Datemaki is a Japanese rolled omelet that is often eaten during the New Year festivities. Although it resembles many of the same cooking elements and processes as the tamagoyaki, the datemaki is made with some different seasonings and eaten during a special time of the year. One of the significant differences in ingredients between the datemaki and the tamagoyaki is that the datemaki includes hanpen — a white-fish cake made from Alaskan pollock (surimi) and grated Japanese yam (yamaimo) — which makes the consistency much more fluffy than the tamagoyaki. In addition, the datemaki is rolled with a mat (called an onisudare) rather than in a pan.

The omelet got its name during the Edo period in Japan, where it was called castella kamaboko (fish cake). It resembled the fashionable kimonos worn by the high-class datemono people. Eventually, the name of the egg dish was changed to "datemaki" to celebrate the people who wore the kimono. The scroll shape of the egg dish is also relevant to the New Year's tradition and is believed to bring good luck and prosperity to students.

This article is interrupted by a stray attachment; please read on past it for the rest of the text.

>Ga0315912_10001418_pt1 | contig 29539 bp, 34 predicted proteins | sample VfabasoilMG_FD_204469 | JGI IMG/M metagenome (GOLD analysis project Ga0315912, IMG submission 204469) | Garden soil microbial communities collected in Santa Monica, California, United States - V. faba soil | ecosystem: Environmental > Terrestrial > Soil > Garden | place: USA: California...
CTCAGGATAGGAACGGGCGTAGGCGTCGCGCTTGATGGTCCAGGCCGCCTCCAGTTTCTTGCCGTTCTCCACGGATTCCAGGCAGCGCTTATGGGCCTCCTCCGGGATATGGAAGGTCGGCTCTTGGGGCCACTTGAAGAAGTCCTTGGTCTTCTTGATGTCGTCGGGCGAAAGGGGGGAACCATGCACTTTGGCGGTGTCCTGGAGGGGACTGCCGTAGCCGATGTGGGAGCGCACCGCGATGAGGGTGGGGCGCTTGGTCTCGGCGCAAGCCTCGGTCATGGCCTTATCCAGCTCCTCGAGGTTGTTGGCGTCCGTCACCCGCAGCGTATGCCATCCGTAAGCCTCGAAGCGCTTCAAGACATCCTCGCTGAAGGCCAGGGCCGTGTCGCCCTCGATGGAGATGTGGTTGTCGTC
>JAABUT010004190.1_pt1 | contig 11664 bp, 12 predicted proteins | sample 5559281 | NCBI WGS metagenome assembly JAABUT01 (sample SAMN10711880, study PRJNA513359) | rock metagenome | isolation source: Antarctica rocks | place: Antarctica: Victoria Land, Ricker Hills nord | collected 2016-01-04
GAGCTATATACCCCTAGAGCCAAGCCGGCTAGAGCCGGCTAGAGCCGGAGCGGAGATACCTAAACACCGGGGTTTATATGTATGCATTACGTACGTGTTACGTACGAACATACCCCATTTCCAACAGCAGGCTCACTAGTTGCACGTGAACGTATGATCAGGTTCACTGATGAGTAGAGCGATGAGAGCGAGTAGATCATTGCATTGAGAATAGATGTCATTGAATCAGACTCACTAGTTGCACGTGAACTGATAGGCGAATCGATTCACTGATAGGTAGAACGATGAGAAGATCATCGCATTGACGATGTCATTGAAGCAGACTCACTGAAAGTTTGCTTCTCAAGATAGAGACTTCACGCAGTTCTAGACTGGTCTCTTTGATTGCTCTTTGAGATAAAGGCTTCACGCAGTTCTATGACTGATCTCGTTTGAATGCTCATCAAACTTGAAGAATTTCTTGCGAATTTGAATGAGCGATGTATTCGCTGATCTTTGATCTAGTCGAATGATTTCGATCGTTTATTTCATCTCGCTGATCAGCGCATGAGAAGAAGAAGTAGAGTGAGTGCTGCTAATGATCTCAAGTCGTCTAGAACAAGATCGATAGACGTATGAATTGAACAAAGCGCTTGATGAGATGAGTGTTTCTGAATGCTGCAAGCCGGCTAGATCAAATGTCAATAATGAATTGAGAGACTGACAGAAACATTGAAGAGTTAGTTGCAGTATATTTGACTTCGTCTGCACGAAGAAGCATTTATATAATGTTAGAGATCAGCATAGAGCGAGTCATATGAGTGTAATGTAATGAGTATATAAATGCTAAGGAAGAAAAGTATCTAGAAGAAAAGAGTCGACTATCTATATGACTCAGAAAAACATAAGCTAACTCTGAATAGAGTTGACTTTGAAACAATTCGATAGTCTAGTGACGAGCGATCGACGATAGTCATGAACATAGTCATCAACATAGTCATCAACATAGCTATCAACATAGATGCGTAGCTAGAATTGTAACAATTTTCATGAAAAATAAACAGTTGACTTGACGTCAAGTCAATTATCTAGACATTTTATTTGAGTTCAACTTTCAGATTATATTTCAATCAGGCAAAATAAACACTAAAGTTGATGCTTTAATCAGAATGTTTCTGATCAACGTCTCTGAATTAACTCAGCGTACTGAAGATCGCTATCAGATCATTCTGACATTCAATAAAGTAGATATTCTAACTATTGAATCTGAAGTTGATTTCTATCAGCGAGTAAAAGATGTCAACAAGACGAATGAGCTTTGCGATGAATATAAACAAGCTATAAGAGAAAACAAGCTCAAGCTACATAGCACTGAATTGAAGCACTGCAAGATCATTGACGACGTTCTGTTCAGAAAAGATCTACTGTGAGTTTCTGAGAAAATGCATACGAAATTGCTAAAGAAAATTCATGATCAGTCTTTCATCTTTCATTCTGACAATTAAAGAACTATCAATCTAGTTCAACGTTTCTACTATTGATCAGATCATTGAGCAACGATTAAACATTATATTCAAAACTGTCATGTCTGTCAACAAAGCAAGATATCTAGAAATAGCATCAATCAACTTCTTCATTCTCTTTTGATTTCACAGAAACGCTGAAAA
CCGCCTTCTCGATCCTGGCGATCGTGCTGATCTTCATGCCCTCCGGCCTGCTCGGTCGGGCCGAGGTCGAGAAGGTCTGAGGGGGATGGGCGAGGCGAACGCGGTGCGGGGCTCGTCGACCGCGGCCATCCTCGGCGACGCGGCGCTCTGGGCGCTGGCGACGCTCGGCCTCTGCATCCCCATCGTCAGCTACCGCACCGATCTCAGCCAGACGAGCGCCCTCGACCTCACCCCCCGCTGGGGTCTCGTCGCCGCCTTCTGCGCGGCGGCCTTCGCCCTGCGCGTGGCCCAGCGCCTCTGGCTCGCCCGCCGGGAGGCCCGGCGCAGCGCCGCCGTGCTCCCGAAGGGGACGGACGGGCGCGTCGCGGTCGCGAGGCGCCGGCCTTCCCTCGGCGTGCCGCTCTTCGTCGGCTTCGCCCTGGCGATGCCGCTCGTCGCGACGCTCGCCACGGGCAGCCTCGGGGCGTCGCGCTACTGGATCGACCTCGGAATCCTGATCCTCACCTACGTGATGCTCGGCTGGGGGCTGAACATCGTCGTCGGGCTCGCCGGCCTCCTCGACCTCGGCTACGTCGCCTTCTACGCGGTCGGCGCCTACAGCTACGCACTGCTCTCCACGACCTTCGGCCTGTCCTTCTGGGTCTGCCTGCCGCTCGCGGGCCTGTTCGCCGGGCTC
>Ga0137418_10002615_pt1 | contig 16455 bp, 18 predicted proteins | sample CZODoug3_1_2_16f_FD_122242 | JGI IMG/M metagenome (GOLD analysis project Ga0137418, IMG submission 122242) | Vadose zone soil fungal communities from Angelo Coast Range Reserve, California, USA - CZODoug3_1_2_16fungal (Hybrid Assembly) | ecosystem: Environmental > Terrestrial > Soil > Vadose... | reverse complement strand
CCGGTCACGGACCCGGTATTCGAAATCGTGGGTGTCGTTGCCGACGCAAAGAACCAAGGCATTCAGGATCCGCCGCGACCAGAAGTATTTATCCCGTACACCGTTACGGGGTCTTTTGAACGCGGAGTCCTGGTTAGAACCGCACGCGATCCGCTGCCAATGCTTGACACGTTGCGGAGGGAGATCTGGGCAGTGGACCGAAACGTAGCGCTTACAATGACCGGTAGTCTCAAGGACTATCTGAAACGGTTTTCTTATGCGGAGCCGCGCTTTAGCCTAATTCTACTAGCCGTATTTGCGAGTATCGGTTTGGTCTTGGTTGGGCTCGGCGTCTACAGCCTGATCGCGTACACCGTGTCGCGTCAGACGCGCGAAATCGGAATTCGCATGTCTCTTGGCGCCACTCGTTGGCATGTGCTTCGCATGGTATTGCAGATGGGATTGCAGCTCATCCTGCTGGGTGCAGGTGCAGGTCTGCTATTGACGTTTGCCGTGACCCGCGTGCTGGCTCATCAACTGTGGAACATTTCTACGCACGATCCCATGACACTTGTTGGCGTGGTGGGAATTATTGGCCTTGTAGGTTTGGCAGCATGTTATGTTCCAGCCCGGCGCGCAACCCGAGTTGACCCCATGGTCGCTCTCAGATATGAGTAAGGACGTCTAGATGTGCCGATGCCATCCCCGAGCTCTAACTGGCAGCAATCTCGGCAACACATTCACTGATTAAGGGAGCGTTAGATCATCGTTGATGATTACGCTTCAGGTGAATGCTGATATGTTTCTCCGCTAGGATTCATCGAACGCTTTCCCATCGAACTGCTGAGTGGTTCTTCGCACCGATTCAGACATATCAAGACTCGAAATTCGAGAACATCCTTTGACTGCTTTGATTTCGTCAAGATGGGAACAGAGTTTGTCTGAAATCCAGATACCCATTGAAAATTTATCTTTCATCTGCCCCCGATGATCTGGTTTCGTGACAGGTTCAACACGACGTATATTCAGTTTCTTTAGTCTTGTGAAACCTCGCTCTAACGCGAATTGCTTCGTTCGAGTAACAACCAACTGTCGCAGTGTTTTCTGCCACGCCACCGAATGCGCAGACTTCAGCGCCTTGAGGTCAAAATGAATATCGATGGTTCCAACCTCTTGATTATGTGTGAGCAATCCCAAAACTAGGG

Chawanmushi is a Japanese dashi egg custard that translates to "steamed in a tea bowl." This silky custard is made by cooking dashi, eggs, and salt together until smooth before adding tasty proteins like shrimp and chicken, and mushrooms. Once scooped into bowls and topped with the desired flavoring ingredients, the custard is baked in a water bath until set and garnished with green onions and mitsuba leaves.

Chawanmushi is a unique type of custard because it is made with savory, rather than sweet, ingredients and is typically served as a hot or cold appetizer course at restaurants. In addition, the chef may vary the types of proteins and veggies in the dish to include fish, shrimp, chicken, ginkgo nuts, Japanese fish cake (kamaboko), and mushrooms.